Friday, October 11, 2013

Fiesta Nacional de España: The Languages of Spain, Part 1

Today we'll be looking at the languages spoken in Spain as tomorrow is the country's national day, known as the Fiesta Nacional de España in Spain's principal official language, Spanish. Since we covered the Spanish language as one of our first language profiles, we felt today would be best suited looking at the other languages spoken in Spain.

Regional Languages

Since Spain is made up of autonomous communities, certain languages, particularly those native to a certain region, can hold co-official status with the national language, Spanish, also known as Castillian Spanish.


The Catalan language is principally spoken in the autonomous community of Catalonia, known as Catalunya in Catalan. The Catalan language is a descendant of Vulgar Latin, which was spoken in the regions surrounding the Pyrenees during the time of the Roman Empire.

As a relative of Occitan, which is principally spoken in France, Catalan shares more similarities with other Gallo-Romance languages such as French and Italian than it does with its geographical neighbours on the Iberian peninsula, such as Spanish and Portuguese.

The Mediterranean coast seen from Vinaròs, a town in the
Valencian Community near its border with Catalonia.

In the Valencian Community, the language is known as Valencian, or to use its endonym, valencià. This has been subject to much debate amongst those in the Valencian Community and Catalonia and as it stands, both Catalan and Valencian are considered the same language and different languages. Some linguists even believe that they are immensely similar languages that just so happened to evolve identically side-by-side and become mutually intelligible, though we're a bit sceptical of that last one.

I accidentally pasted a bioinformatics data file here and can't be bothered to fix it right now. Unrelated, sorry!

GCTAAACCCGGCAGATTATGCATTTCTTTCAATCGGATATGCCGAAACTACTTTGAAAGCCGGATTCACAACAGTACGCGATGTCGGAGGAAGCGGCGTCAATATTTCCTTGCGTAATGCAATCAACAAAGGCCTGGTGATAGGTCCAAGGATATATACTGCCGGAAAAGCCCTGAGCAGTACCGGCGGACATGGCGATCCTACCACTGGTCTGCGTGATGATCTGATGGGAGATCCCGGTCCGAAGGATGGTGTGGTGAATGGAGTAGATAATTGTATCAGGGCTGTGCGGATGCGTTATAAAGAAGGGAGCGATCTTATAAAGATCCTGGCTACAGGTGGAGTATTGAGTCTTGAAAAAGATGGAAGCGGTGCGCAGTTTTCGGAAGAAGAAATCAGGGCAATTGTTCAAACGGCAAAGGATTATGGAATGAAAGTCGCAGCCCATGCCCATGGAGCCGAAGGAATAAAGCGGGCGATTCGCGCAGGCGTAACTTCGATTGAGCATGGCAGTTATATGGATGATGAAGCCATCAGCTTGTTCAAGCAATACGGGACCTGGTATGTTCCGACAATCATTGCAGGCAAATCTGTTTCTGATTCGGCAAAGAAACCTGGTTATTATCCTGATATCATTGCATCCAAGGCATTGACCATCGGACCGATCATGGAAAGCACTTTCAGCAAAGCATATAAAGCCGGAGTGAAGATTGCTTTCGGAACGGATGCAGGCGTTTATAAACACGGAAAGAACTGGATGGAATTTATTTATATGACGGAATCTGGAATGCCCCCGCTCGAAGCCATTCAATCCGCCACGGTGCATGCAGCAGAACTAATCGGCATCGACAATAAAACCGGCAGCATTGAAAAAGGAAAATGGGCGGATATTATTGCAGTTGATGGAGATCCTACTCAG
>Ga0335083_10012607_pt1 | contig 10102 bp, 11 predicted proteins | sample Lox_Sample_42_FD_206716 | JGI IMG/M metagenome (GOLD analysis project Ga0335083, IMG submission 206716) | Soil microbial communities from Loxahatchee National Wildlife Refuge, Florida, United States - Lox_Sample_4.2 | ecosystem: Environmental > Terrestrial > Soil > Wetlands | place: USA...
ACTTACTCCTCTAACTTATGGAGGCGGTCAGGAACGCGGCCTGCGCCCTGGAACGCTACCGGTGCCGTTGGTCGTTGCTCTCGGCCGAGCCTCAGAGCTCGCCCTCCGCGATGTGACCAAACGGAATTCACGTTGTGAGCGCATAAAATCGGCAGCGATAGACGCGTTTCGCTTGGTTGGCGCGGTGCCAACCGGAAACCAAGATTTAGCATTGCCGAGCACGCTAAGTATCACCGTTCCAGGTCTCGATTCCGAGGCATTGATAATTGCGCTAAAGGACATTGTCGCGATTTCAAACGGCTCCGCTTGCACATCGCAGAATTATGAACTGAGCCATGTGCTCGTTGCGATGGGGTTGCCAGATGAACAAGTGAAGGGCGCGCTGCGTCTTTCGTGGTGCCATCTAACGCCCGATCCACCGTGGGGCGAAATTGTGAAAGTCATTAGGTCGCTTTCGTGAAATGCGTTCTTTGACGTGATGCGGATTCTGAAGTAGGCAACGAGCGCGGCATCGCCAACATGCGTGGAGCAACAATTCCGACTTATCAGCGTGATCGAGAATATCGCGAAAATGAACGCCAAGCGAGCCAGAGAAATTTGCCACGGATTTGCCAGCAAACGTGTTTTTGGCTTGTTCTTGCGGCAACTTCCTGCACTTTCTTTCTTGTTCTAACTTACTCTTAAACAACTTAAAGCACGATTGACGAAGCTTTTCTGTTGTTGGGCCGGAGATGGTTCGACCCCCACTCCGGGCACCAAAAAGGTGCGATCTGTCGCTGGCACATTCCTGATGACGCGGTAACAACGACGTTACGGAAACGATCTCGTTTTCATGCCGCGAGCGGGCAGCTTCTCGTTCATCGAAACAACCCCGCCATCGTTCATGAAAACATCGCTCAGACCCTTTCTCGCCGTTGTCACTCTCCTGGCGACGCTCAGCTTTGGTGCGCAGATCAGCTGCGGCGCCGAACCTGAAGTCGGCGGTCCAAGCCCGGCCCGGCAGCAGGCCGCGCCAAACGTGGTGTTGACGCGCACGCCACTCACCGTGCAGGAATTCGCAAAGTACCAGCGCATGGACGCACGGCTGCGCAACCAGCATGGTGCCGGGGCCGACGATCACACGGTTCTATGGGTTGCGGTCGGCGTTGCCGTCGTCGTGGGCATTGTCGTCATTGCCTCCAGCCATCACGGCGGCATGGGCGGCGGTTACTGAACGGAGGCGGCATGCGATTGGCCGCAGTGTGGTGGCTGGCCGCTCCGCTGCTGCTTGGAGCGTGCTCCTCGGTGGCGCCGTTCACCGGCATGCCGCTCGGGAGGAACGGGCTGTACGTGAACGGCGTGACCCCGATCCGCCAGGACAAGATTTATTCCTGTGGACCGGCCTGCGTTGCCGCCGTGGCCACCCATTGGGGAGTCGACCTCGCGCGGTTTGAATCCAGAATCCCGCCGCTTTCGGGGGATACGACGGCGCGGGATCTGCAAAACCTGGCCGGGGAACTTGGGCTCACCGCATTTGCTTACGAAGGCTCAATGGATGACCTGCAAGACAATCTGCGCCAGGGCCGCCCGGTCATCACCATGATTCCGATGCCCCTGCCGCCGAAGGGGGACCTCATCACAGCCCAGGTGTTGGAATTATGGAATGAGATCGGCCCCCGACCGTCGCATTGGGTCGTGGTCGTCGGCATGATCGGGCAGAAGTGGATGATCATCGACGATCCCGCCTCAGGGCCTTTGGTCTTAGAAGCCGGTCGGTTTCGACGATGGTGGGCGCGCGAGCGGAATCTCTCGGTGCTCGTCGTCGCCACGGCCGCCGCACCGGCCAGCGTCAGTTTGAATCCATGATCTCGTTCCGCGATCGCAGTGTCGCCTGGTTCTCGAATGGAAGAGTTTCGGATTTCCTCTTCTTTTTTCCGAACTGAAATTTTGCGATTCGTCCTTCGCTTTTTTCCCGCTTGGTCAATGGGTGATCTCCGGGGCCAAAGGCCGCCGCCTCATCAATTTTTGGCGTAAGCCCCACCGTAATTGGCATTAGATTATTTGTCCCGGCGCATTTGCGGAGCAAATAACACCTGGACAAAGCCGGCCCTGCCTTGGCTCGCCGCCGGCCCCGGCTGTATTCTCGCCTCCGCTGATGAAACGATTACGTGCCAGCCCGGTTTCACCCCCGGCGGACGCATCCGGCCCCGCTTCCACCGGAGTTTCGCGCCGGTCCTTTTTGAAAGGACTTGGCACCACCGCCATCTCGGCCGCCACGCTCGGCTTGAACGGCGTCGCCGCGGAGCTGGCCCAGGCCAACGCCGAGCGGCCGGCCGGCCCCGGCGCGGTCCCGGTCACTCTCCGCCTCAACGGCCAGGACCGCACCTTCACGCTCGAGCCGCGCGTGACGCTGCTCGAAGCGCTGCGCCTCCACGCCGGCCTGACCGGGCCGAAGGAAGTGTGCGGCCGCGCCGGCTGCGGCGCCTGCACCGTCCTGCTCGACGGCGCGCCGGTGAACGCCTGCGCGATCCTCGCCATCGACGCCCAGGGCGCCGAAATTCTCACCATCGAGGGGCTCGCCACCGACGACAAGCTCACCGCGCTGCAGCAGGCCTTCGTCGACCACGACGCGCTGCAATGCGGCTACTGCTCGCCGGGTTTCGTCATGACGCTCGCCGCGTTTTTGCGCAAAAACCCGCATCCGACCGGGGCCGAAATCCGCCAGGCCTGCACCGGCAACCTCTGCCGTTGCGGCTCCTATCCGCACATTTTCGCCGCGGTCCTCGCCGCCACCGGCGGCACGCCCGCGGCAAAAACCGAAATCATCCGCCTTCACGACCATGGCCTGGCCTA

The Catalan/Valencian language has a total of 7.2 million native speakers and the regions where it is spoken are home to some of the highest levels of bilingualism in Europe, not to mention being the largest communities where the main spoken language is not a national official language.


Galician, which is another language that may or may not be a language, is spoken principally in Galicia. As a close descendant of Portuguese or arguably a dialect of the language, Galician shares many qualities with the Portuguese language.

In the 13th century, the language known as Galician Portuguese diverged to become what some linguists say is now the Portuguese language and the Galician language. Other linguists believe that the two are part of a dialect continuum that includes Galician, Portuguese and rural dialects of both languages which are mutually intelligible between one another.

In Galicia, around 58% of the population are said to speak Galician as their first language, while over 3 million people are said to speak the language natively worldwide.

On Monday we'll be back with more regional languages of Spain and some of the prominent immigrant languages that have shaped the culture, history, and modern lifestyle of the country.

Part 1 | Part 2

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